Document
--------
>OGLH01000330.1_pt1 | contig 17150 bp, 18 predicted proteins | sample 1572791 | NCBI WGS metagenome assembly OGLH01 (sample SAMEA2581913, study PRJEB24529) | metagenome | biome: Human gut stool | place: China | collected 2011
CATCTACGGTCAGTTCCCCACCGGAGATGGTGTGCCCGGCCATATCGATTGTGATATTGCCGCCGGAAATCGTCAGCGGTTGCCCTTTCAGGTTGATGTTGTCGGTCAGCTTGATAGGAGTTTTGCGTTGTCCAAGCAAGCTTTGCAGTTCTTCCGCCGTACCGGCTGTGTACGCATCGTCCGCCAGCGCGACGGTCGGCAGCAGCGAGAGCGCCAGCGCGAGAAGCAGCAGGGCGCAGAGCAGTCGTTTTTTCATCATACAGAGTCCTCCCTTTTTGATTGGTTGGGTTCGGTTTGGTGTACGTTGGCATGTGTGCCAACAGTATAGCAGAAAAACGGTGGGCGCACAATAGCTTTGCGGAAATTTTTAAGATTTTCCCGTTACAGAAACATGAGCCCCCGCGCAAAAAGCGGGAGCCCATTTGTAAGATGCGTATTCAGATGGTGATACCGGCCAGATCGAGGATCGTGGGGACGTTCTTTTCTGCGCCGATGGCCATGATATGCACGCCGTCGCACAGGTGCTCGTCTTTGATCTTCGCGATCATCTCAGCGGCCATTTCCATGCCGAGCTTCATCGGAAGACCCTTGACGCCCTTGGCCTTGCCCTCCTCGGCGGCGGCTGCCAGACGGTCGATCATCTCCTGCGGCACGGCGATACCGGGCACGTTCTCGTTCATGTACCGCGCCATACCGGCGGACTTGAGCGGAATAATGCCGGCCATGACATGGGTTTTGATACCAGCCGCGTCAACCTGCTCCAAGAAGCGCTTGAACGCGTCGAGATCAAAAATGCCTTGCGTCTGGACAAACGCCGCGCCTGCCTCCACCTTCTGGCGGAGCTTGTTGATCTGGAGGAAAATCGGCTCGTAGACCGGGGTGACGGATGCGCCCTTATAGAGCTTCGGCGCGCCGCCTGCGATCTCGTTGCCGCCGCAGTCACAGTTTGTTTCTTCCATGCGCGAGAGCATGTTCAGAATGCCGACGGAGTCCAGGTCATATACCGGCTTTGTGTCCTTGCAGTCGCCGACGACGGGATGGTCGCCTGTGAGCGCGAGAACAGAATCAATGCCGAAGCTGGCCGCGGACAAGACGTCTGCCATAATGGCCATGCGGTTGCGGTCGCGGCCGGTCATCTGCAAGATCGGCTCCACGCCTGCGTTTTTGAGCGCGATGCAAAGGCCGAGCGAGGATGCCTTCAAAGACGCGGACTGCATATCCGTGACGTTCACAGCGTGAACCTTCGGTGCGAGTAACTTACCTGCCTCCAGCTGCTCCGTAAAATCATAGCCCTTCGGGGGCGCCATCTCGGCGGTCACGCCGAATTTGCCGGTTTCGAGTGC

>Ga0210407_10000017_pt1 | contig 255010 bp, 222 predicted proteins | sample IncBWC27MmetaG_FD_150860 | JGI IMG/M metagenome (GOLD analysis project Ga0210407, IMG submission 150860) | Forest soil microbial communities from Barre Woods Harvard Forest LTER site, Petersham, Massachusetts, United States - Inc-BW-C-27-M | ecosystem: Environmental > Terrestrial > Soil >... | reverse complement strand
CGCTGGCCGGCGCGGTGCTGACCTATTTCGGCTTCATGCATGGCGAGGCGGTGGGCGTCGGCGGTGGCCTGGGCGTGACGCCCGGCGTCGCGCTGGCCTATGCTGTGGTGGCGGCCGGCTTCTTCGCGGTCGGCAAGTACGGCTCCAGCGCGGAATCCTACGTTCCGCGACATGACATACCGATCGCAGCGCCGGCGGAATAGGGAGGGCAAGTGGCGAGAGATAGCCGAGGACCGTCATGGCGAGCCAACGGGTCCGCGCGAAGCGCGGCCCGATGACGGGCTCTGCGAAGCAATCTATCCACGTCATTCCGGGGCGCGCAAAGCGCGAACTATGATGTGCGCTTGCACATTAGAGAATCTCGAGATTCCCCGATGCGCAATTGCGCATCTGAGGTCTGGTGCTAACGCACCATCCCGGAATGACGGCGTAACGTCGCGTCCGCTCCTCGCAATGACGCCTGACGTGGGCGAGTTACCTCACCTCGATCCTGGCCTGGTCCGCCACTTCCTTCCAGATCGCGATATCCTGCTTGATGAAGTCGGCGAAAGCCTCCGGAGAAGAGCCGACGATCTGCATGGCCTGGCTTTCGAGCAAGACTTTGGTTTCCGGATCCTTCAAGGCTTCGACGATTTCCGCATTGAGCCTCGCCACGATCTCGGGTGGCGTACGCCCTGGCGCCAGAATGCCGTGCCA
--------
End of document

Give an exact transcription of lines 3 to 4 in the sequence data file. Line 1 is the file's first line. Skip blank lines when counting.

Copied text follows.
>Ga0210407_10000017_pt1 | contig 255010 bp, 222 predicted proteins | sample IncBWC27MmetaG_FD_150860 | JGI IMG/M metagenome (GOLD analysis project Ga0210407, IMG submission 150860) | Forest soil microbial communities from Barre Woods Harvard Forest LTER site, Petersham, Massachusetts, United States - Inc-BW-C-27-M | ecosystem: Environmental > Terrestrial > Soil >... | reverse complement strand
CGCTGGCCGGCGCGGTGCTGACCTATTTCGGCTTCATGCATGGCGAGGCGGTGGGCGTCGGCGGTGGCCTGGGCGTGACGCCCGGCGTCGCGCTGGCCTATGCTGTGGTGGCGGCCGGCTTCTTCGCGGTCGGCAAGTACGGCTCCAGCGCGGAATCCTACGTTCCGCGACATGACATACCGATCGCAGCGCCGGCGGAATAGGGAGGGCAAGTGGCGAGAGATAGCCGAGGACCGTCATGGCGAGCCAACGGGTCCGCGCGAAGCGCGGCCCGATGACGGGCTCTGCGAAGCAATCTATCCACGTCATTCCGGGGCGCGCAAAGCGCGAACTATGATGTGCGCTTGCACATTAGAGAATCTCGAGATTCCCCGATGCGCAATTGCGCATCTGAGGTCTGGTGCTAACGCACCATCCCGGAATGACGGCGTAACGTCGCGTCCGCTCCTCGCAATGACGCCTGACGTGGGCGAGTTACCTCACCTCGATCCTGGCCTGGTCCGCCACTTCCTTCCAGATCGCGATATCCTGCTTGATGAAGTCGGCGAAAGCCTCCGGAGAAGAGCCGACGATCTGCATGGCCTGGCTTTCGAGCAAGACTTTGGTTTCCGGATCCTTCAAGGCTTCGACGATTTCCGCATTGAGCCTCGCCACGATCTCGGGTGGCGTACGCCCTGGCGCCAGAATGCCGTGCCA